Review: Battle Cats #1

Battle Cats is a little LOTR, a little anime inspired, but ultimately not original or interesting enough to stand out in a crowded comic book market. If you’re not down with anthropomorphic animals, then you’re definitely not going to enjoy Battle Cats. The premise is fairly easy to sum up. A group of warriors have been sent on an impossible task to stop an evil before it eclipses the entire world. The odds are stacked against them and it might be a screw job. The story is sadly pretty typical with its set up as our character’s sit around their camp site and talk and through exposition we learn about them and their personalities. They’re all pretty much stereotypes, the silent and strong type, the experienced leader and the mouthy small guy. There are two female characters as well, one is fiery and fierce, while the other one is caring.

Battle-Cats-#1-2There’s plenty of action, but it’s typical of this type of story. Heroes with swords, arrows and magic fighting eternal darkness. It’s so generic that I really could be describing anything and therein lies the problem with the story. Just because they’re cats or cat-like creatures, doesn’t make it new and different.

The art was okay. Some of the designs were good, others seemed inconsistent with the rest of the team. The mouthy guy looked like Crash Bandicoot and the fiery female warrior’s design looked more like a house cat than the rest of the team. The actual layouts and execution of the story was quite good. The coloring was easily the best part and really added a lot of depth to the art that would otherwise not be there.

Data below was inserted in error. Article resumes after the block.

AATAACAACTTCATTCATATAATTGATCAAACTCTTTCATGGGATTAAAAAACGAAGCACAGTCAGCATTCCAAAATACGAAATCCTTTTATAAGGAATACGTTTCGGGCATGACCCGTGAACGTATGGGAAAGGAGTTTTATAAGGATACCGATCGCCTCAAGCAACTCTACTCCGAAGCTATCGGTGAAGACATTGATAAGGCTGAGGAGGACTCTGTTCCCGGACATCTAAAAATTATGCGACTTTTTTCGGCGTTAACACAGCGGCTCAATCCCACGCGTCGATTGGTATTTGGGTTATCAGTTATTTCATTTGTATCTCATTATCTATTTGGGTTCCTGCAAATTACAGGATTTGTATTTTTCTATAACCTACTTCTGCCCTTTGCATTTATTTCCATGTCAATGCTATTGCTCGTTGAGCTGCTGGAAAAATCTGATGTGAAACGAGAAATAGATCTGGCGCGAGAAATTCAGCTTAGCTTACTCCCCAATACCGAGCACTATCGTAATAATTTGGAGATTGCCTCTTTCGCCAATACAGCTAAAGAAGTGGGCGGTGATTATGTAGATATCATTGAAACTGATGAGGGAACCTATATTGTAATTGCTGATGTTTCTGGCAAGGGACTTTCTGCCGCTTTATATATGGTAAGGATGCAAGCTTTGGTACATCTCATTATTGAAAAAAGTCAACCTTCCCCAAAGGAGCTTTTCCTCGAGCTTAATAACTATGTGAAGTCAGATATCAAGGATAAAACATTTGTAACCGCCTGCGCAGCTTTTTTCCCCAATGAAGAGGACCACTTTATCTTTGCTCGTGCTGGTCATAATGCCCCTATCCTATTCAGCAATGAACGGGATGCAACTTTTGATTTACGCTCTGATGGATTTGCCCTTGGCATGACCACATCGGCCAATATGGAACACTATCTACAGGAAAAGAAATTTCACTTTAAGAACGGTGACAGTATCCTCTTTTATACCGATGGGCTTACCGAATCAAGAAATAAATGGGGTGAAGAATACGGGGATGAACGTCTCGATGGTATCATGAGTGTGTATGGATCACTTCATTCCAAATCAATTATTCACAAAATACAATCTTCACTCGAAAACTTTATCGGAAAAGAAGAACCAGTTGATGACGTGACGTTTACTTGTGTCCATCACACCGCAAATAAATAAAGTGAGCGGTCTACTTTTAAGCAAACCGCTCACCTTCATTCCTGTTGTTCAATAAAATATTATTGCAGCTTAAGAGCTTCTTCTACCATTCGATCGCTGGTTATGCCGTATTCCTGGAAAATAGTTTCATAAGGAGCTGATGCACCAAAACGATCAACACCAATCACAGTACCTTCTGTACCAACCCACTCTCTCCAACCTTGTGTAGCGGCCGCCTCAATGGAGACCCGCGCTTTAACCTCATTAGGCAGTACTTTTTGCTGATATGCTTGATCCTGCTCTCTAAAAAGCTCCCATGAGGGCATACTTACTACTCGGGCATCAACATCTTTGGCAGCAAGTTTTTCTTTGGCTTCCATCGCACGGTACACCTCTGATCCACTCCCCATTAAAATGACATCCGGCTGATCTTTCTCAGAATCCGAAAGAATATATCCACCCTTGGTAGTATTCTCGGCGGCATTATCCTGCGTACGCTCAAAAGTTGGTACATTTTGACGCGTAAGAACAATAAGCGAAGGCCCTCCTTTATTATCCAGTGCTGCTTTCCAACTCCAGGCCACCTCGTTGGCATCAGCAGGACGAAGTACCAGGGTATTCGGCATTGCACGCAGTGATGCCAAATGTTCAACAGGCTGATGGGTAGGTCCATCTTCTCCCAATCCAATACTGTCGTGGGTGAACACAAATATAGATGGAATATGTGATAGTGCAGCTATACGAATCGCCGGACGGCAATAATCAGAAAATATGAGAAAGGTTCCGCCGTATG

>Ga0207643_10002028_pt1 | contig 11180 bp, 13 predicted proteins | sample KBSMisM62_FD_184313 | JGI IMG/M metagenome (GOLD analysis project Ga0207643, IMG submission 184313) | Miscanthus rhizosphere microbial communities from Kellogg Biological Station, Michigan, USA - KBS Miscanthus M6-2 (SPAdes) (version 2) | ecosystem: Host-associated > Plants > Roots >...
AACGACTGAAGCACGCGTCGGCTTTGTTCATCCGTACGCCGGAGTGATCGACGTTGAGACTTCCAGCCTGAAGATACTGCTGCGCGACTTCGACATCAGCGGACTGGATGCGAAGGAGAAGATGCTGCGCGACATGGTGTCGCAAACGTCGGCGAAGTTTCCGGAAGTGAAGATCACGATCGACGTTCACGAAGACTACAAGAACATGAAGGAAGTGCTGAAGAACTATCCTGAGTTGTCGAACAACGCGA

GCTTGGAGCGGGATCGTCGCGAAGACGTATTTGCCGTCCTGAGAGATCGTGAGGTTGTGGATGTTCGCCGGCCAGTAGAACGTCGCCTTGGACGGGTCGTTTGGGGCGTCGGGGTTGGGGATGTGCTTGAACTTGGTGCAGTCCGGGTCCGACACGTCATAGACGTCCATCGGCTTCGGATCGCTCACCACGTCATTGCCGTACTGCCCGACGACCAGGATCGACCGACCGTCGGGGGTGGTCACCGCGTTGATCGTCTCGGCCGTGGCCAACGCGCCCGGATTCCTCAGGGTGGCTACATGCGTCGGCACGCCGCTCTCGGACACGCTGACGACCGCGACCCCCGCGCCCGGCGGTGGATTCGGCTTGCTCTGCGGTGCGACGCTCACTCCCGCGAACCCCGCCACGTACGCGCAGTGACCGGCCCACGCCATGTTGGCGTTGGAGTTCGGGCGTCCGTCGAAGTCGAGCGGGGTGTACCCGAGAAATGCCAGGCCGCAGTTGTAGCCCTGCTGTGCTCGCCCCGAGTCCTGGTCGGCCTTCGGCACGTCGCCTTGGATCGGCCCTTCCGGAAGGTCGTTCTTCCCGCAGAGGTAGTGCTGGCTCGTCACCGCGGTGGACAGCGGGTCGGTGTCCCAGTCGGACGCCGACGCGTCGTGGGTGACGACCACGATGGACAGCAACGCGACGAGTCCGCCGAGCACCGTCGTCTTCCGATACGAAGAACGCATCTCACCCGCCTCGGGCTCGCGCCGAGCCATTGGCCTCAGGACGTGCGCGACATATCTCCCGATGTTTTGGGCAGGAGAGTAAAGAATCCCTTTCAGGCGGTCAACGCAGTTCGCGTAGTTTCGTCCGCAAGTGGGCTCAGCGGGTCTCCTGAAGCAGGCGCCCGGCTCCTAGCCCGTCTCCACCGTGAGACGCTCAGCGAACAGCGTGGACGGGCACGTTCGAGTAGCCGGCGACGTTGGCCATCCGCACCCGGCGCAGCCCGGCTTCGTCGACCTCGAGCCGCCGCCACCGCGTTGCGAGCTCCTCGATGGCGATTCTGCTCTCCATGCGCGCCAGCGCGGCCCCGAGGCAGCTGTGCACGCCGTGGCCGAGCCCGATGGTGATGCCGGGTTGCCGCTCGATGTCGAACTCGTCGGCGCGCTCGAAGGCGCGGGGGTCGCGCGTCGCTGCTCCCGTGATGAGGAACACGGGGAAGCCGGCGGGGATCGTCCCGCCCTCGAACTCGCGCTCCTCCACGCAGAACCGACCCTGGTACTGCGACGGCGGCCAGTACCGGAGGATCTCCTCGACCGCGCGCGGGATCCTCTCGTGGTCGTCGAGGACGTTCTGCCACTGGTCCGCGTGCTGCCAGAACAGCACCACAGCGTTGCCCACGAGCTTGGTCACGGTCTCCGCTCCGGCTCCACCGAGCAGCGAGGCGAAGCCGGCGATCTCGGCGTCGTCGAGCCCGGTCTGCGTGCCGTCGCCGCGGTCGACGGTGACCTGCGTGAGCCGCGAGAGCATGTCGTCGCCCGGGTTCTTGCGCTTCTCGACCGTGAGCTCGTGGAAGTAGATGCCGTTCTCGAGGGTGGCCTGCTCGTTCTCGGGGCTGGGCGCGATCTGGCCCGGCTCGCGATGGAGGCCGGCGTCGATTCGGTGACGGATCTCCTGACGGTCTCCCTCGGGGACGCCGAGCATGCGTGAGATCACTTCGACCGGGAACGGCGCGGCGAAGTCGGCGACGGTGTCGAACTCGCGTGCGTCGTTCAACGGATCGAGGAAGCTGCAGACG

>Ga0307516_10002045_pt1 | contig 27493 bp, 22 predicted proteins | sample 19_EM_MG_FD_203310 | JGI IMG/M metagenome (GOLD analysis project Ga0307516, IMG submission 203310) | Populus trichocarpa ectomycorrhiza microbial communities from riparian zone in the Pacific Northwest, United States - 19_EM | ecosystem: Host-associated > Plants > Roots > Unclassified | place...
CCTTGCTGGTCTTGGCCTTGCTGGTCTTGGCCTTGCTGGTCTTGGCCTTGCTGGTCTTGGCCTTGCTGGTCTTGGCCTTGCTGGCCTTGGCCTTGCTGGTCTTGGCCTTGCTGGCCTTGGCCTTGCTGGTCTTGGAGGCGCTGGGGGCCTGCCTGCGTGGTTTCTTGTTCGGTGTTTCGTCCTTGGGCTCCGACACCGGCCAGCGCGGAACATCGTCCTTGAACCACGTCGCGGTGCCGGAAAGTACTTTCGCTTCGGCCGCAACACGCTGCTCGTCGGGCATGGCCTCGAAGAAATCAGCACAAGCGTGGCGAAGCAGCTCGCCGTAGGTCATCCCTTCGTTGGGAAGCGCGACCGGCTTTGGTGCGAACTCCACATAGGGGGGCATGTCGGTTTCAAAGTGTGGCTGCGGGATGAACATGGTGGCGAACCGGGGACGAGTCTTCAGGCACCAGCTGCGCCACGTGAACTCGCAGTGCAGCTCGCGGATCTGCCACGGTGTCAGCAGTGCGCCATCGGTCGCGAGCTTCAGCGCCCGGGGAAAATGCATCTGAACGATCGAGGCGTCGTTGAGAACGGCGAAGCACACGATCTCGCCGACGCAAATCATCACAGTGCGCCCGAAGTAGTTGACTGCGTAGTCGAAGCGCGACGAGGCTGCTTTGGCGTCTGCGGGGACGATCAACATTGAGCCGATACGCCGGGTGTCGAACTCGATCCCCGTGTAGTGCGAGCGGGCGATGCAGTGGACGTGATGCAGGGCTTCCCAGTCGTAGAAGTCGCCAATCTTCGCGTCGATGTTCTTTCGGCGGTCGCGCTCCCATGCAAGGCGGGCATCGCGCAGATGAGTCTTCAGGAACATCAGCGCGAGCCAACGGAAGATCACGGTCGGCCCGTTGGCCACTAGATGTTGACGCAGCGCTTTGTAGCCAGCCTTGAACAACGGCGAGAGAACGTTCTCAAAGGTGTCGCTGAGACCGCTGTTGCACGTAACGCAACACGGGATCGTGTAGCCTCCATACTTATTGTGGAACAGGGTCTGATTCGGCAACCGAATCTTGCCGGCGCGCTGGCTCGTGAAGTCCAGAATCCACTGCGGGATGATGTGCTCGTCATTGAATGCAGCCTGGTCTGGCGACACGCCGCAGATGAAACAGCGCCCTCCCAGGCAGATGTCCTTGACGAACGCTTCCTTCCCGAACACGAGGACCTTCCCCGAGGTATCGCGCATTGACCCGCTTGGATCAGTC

I’m keeping this review fairly short because I don’t feel the need to bash the book over and over. The truth is, there’s an audience for this comic. It’s not actually bad, it’s just not original enough for me to say that it’s good. The influences and the formula it’s using are well-worn, making it dull for someone so familiar. But I can definitely see a kid that’s enjoyed anime and hasn’t gotten into the fantasy genre much, really enjoying it. At the end of the day, that wins out over my deep library of comic reading. My hope though, is that the second issue will at least begin the journey of finding its own voice and offer something new to the genre.

Score: 2/5

Battle Cats #1 Writers: Mark London, Carl Bevan Artist: Andy King Colorist: Alejandro Giraldo Publisher: Mad Cave Studios Website